▪ seed harvesting and cleaning,
▪ choosing appropriate seed crops for your system and climate,
▪ maintaining the genetic integrity of varieties with appropriate population sizes and isolation distances,
▪ conducting variety trials, and
▪ basic on-farm breeding techniques, such as mass selection and progeny testing.
Prior experience in basic seed growing is recommended.
This workshop is being offered free of charge thanks to support from Columbia Foundation and Gaia Fund. Workshop hours are 9:30 a.m. to 5:00 p.m. The event will take place at Mano Farm located at 999 Fairview Avenue, Ojai, California. Directions are available at http://g.co/maps/p2xb.
Pre-registration is required. Please email Cathleen McCluskey at Cathleen@seedalliance.org to confirm your place.
Half of the Willamette Valley is in danger of being opened up to canola production. Canola is a serious threat to several thriving agricultural industries in this region of Oregon, including vegetable and clover seed producers, fresh vegetable producers, and especially organic producers. Canola is a host to four diseases and two insect pests that threaten vegetable producers. Making matters worse, most canola is genetically modified to be resistant to herbicides, making it even harder for farmers (especially organic farmers) to eradicate. Canola also readily cross-pollinates with other brassicas like turnip and broccoli, making the seed from those plants unmarketable. The Willamette Valley is one of the last five remaining areas of the world where vegetable seed can be commercially grown and this revised rule threatens to cripple this $50 million industry and ecological treasure.
In August of this year, the Oregon Department of Agriculture (ODA) issued a draft proposed rule that would open up 1.7 million acres of the formerly protected 3.6 million acres to canola production. At a public hearing in September, dozens of farmers took time off from work during their busiest season to tell ODA just how much economic and environmental harm this would cause.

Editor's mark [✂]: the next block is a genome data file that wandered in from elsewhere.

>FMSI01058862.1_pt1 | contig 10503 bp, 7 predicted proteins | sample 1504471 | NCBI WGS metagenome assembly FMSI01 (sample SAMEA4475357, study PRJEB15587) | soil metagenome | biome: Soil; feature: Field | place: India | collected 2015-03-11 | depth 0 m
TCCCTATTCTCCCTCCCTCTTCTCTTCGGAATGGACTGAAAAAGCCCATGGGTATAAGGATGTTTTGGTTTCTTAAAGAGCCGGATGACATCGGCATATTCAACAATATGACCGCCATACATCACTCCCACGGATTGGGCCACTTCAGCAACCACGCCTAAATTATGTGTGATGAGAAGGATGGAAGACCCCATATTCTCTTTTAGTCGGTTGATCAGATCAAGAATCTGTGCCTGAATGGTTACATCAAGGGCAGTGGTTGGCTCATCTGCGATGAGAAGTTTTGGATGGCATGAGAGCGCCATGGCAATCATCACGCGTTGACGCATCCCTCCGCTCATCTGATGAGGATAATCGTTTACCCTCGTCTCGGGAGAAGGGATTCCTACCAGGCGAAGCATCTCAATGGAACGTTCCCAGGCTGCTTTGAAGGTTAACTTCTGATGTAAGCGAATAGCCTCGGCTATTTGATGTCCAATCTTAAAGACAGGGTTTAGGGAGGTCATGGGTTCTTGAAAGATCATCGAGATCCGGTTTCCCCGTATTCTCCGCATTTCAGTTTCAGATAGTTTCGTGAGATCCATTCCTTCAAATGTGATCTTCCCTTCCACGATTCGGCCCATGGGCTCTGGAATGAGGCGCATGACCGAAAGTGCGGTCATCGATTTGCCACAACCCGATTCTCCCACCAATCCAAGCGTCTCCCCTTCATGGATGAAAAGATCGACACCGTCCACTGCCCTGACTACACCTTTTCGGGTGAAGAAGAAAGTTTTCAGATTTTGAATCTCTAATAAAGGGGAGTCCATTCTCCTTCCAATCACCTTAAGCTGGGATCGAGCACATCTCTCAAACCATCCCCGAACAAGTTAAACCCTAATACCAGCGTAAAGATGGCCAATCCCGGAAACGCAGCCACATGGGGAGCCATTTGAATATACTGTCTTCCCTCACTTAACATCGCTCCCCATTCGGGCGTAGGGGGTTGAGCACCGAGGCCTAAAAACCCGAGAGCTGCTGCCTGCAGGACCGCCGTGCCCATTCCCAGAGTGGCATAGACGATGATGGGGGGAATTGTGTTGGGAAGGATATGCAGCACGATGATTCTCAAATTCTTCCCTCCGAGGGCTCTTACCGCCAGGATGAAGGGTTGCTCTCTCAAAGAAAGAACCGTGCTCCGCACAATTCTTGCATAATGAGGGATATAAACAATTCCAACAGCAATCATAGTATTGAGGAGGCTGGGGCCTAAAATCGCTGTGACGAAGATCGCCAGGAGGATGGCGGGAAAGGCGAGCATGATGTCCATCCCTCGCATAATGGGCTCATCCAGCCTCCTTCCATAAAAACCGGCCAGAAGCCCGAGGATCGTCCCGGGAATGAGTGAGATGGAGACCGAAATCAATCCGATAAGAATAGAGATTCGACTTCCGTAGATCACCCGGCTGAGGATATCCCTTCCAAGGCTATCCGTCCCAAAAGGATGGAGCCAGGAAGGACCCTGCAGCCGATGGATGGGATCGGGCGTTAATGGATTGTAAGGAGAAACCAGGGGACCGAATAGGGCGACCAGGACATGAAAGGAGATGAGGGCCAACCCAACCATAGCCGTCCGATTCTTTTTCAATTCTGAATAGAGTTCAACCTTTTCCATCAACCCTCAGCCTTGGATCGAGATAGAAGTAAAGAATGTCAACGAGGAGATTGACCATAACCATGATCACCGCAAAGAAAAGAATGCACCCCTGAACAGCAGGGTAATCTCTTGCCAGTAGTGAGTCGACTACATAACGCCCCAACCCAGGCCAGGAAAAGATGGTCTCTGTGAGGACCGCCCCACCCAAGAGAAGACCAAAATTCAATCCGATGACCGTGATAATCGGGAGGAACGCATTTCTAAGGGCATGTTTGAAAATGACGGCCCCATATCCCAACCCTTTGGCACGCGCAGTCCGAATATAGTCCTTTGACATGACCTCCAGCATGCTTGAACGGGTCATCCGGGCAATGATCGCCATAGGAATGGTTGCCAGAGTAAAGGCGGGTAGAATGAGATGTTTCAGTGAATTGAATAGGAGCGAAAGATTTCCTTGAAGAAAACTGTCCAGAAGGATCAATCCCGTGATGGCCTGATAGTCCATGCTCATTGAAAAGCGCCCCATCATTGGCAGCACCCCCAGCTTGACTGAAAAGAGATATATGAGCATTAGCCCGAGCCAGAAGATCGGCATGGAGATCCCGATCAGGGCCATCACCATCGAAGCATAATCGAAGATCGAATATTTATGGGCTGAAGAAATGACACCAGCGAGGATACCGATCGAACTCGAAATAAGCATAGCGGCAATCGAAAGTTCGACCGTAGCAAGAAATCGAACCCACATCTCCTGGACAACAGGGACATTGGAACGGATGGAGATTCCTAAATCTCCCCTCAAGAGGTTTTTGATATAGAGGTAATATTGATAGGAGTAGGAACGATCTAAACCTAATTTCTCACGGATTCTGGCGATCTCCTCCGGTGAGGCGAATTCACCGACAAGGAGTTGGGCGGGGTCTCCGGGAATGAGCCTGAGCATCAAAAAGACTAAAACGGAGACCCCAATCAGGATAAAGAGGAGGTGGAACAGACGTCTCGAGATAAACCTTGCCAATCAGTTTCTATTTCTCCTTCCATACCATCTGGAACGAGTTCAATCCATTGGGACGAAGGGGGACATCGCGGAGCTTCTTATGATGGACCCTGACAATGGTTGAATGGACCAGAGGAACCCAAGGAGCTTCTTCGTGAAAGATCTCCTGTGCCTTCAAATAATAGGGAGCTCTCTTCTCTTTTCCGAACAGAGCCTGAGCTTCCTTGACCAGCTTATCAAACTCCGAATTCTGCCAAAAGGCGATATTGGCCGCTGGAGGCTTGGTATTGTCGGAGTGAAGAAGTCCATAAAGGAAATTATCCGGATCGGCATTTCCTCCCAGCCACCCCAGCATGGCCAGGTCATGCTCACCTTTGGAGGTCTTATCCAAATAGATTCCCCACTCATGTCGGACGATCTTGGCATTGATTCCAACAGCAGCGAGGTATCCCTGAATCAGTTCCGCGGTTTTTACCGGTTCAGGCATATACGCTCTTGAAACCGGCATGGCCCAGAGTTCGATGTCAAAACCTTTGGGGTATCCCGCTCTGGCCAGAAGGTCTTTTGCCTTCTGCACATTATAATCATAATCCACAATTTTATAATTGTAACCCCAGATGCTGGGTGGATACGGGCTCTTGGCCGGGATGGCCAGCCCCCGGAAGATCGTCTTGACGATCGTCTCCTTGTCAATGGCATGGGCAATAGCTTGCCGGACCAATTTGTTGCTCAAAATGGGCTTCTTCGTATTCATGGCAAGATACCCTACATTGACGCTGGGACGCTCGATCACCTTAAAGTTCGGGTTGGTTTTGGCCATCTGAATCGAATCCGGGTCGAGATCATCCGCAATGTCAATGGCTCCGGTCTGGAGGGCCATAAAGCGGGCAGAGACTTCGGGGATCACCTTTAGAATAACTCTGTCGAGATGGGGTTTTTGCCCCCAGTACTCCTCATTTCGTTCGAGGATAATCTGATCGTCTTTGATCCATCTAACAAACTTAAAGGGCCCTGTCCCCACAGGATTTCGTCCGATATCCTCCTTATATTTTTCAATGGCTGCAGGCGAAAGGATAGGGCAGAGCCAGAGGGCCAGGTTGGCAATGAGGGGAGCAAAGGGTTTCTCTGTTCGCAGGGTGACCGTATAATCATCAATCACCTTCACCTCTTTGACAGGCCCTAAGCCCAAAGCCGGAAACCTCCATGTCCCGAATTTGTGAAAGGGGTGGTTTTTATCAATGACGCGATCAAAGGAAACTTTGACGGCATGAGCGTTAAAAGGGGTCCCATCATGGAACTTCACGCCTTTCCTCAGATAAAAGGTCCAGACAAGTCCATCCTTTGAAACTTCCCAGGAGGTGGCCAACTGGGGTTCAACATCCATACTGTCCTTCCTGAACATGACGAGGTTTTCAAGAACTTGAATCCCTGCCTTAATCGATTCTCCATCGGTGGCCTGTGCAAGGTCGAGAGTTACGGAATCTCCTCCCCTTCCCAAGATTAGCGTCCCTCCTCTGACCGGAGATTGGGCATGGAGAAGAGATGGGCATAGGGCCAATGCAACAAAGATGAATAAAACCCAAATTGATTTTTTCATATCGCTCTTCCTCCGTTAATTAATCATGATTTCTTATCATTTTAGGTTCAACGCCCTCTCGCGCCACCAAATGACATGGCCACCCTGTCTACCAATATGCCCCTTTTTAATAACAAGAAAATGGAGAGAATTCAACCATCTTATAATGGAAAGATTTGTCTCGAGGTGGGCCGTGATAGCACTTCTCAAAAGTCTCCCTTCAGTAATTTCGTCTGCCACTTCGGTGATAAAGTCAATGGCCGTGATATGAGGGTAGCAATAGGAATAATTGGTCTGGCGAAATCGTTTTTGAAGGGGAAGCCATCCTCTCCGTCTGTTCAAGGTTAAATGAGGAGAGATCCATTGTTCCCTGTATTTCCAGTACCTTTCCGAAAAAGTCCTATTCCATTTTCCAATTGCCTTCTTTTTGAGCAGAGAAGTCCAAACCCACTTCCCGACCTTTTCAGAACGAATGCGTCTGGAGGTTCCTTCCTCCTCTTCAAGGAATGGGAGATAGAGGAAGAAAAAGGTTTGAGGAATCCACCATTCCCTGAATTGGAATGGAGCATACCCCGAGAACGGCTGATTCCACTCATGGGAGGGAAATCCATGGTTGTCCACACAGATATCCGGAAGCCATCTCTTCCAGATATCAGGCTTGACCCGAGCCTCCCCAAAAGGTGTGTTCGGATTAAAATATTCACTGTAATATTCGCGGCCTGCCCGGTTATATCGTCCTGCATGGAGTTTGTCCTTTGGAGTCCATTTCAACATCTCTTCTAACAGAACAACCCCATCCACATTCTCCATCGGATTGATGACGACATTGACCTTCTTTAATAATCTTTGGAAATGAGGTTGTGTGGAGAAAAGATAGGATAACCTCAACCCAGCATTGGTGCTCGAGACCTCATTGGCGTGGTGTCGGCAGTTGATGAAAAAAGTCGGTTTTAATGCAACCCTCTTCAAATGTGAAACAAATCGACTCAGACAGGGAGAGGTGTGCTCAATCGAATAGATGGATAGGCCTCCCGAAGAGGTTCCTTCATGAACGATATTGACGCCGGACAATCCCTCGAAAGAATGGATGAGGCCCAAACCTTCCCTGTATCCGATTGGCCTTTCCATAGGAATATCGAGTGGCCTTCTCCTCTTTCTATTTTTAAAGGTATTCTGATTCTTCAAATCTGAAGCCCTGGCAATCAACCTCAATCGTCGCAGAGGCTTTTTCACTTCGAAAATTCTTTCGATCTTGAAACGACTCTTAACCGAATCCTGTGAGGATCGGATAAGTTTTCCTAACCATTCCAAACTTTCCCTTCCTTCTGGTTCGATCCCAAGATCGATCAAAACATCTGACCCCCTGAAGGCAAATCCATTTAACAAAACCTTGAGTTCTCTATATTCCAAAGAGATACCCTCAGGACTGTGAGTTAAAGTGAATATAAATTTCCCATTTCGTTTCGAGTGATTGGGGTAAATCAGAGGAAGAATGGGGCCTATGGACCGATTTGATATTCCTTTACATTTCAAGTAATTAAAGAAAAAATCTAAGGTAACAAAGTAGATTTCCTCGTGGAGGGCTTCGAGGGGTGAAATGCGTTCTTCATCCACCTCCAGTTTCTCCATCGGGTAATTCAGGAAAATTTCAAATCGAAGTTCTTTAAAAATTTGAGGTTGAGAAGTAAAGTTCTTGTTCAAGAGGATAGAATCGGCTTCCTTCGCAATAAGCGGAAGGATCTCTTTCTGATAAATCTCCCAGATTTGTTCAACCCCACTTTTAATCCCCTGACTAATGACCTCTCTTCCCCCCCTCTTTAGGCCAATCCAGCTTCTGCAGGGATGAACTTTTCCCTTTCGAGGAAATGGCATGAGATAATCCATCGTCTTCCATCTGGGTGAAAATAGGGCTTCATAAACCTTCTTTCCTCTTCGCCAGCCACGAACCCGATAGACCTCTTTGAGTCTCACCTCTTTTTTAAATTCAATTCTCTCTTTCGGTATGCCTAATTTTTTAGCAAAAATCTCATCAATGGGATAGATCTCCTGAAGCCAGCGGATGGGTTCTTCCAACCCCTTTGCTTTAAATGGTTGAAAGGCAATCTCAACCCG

You can help! Sign the online petition or submit your comments to the ODA before the comment period ends on Friday, November 2nd.
Click here to sign the online petition.
Email comments to: email@example.com
For more information, see Friends of Family Farmers’ website.
Nellie McAdams is the iFarm Program Director & Policy Liaison for Friends of Family Farmers, an organization working to promote and protect socially responsible agriculture in Oregon.
Join us on November 16, 2012 at 10:00 a.m. PST for an eOrganic webinar introducing a new eXtension online course created by Organic Seed Alliance.
The Organic Seed Production Tutorials include instructions on producing beets and chard, brassicas, carrots, lettuce, onions, and wet-seeded crops. The tutorials also cover climatic considerations, and seed disease and quality. The tutorials combine text, images, audio, and video to teach professional techniques for organic seed production.
To register for the webinar, visit http://www.extension.org/pages/65533/using-the-eorganic-organic-seed-production-tutorials-webinar.
For more information, contact Cathleen McCluskey at firstname.lastname@example.org or (360) 472-0247.
Last week OSA submitted comments to the National Organic Standards Board (NOSB) on the issue of organic seed integrity. The comments were in response to a discussion document on seed purity developed by the NOSB’s GMO ad hoc subcommittee. OSA’s director of advocacy and communications, Kristina Hubbard, will make a formal presentation to the NOSB on the issues of organic seed availability and integrity at the next NOSB meeting on October 15 – 18, 2012, in Providence, Rhode Island.
Read OSA’s comments to the NOSB issue of organic seed integrity here (opens PDF).
Learn more about the upcoming NOSB meeting by visiting the NOP’s website.
OSA’s Dr. John Navazio has written a new book on vegetable seed production. The book is published by Chelsea Green and will hit bookstores on December 3, 2012. You can pre-order your copy today.
The Organic Seed Grower is a comprehensive manual for the serious vegetable grower who is interested in growing high-quality seed using organic farming practices. It is written for both serious home seed-savers and diversified small-scale farmers who want to learn the necessary steps involved in successfully producing a commercial seed crop organically.
Detailed profiles for each of the major vegetables provide users with practical, in-depth knowledge about growing, harvesting, and processing seed for a wide range of common and specialty vegetable crops, from Asian greens to zucchini.
Read more and place your order here.